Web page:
While using git locally is a wonderful way to track our revisions and enable us to rollback to previous versions, to take full advantage of git we'll use GitHub. GitHub is a service where we can replicate (copy) our repository and collaborate with others.
A GitHub Account
Your guide will set up a repository for your use for this assignment. Be sure to follow the instructions carefully. To participate, you'll need a GitHub account. GitHub accounts are free to create.
- Go to https://github.com
- Click the button at the top, right-hand side of the page
- On the next page ("Set up your account"), there is a short form:
- Create a unique (and appropriate) username
- Provide an accessible email address, as directed by your guide
- Provide a password
- You might receive a small puzzle to solve; if so, solve the puzzle
- Click the "Create Account" button
- On the next page you might have a brief survey. At the bottom, click the "Complete Setup" button
- You'll receive an email to the address you specified.
- Check your email client and find the email from GitHub
- Click the button
To squelch the warning that occurs while pushing, execute:
jane-williams@codermerlin:~$ git config --global push.default matching
Note: This command, if successful, completes silently.
As a safer alternative to passwords, tokens are:
- Unique to a service and therefore can't be reused on another
- Revocable individually without adversely affecting other credentials
- Limited to authorization for a specific use case without the need for broader access
- Random and thus not subject to dictionary attacks
To allocate your token for Coder Merlin™ on GitHub carefully follow these instructions:
Generate a New SSH Key
jane-williams@codermerlin:~$ ssh-keygen -t ed25519 -C "email@example.com"
Be sure to replace the above email address with your actual email address used for GitHub.
You'll then be presented with a series of prompts. Unless otherwise instructed by your guide, press Return for each to accept the default.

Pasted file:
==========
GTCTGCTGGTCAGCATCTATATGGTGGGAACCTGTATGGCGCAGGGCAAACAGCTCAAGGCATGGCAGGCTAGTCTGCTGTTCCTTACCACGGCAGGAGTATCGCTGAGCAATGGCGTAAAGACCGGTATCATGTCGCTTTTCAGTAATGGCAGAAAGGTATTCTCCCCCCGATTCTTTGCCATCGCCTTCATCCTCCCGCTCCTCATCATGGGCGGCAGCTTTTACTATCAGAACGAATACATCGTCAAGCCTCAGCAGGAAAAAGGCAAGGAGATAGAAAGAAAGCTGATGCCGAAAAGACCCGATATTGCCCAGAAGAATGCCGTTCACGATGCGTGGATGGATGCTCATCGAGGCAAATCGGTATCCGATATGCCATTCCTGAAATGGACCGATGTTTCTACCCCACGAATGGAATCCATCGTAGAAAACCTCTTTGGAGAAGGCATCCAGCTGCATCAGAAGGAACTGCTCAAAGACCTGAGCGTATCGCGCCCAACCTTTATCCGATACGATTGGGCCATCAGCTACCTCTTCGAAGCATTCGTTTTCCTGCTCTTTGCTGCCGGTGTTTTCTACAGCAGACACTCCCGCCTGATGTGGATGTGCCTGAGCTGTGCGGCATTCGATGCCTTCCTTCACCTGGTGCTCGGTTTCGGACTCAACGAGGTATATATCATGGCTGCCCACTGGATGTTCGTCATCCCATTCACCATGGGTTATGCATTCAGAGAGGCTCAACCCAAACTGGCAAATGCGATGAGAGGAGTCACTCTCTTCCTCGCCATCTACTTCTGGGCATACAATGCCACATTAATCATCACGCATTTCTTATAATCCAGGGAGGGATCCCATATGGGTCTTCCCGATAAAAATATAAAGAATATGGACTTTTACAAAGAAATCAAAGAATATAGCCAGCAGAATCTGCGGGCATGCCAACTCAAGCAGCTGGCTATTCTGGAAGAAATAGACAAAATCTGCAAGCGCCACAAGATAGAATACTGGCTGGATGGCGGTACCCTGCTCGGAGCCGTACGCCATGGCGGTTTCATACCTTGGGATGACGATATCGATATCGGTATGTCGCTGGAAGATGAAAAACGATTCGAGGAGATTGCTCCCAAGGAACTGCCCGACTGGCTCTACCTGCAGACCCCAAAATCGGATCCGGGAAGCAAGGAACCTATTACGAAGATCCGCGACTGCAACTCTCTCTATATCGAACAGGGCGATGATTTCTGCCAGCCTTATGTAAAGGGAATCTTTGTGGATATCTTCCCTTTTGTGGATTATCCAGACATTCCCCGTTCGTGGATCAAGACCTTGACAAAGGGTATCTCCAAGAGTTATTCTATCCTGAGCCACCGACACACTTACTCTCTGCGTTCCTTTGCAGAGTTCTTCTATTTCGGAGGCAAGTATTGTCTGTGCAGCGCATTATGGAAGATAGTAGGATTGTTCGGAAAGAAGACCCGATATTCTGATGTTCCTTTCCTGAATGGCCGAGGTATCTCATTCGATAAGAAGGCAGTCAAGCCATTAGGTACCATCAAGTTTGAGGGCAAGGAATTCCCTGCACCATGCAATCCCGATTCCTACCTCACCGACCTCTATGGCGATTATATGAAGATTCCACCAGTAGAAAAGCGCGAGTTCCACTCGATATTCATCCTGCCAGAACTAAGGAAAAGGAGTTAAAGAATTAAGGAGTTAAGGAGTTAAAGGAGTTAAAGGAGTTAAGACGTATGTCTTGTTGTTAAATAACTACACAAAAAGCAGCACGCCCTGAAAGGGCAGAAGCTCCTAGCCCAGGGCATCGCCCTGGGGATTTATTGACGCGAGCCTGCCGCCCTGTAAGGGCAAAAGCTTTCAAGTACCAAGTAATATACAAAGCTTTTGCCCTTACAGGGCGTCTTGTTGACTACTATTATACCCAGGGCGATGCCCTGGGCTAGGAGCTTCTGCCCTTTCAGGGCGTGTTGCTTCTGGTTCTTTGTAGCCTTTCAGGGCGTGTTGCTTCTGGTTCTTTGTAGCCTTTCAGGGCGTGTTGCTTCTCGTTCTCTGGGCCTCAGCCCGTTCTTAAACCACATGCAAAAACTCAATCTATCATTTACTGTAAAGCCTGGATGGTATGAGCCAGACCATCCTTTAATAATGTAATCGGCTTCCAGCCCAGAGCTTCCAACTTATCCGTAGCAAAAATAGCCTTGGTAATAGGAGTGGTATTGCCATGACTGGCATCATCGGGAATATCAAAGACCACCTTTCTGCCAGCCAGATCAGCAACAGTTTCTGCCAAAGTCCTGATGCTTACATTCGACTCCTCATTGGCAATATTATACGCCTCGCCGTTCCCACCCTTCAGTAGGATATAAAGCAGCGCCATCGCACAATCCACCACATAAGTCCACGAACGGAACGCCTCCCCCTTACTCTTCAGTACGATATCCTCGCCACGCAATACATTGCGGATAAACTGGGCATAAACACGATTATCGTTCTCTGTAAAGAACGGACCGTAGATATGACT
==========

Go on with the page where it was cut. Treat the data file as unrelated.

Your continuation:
Generating public/private ed25519 key pair.
Enter file in which to save the key (/home/jane-williams/.ssh/id_ed25519): Return
Enter passphrase (empty for no passphrase): Return
Enter same passphrase again: Return
Your identification has been saved in /home/jane-williams/.ssh/id_ed25519
Your public key has been saved in /home/jane-williams/.ssh/id_ed25519.pub
The key fingerprint is:
The key's randomart image is:
Add the Key to GitHub
jane-williams@codermerlin:~$ cat ~/.ssh/id_ed25519.pub
Copy the contents of the file to your clipboard. Then:
- Go to GitHub.com
- In the upper-right corner of any page, click your profile photo, then click Settings.
- In the "Access" section of the sidebar, click SSH and GPG keys.
- Click New SSH key or Add SSH key.
- In the Title field, add a descriptive label for the new key.
- Paste your key into the Key field.
- Click Add SSH key.
Test your Key
jane-williams@codermerlin:~$ ssh -T firstname.lastname@example.org
If successful, you should see something similar to:
> Hi username! You've successfully authenticated, but GitHub does not
> provide shell access.
Your guide will create a GitHub assignment for you. You'll receive an email with an invitation link.
- BEFORE clicking the link, sign in to GitHub using the correct account.
- Click the link.
Your guide will create assignments for you which are "Private"; they'll be visible only to you (or your group for group assignments) and your guide. If you create any repositories on your own, be sure you select the correct setting.
Joining the Classroom Roster
The first time you click an assignment, you'll be asked to join the classroom roster. You'll see a message similar to: "Join the classroom roster: Your teacher has configured this classroom to pair GitHub accounts with identifiers."
- Click your identifier. (Do NOT skip this step.)
- The next page presents you with an . Click the button.
- You might see a progress bar (or two). Be patient as your assignment is prepared. When the assignment is ready, you'll see the message: "You are ready to go!"
- A link should be ready at the very bottom of the page, immediately after the text "Your assignment has been created here:" Click that link. You'll need this link in a subsequent step in this experience.
First GitHub Assignment
Your first GitHub assignment will be to sync all of your journals with GitHub. To do so, you'll need to specify a GitHub URL as your "remote" for your existing git repository.
Enter your Journals directory:
john-williams@codermerlin:~$ cd ~/Journals
Remember that you've already added all these files to your local git repository. You can easily verify this by checking the status.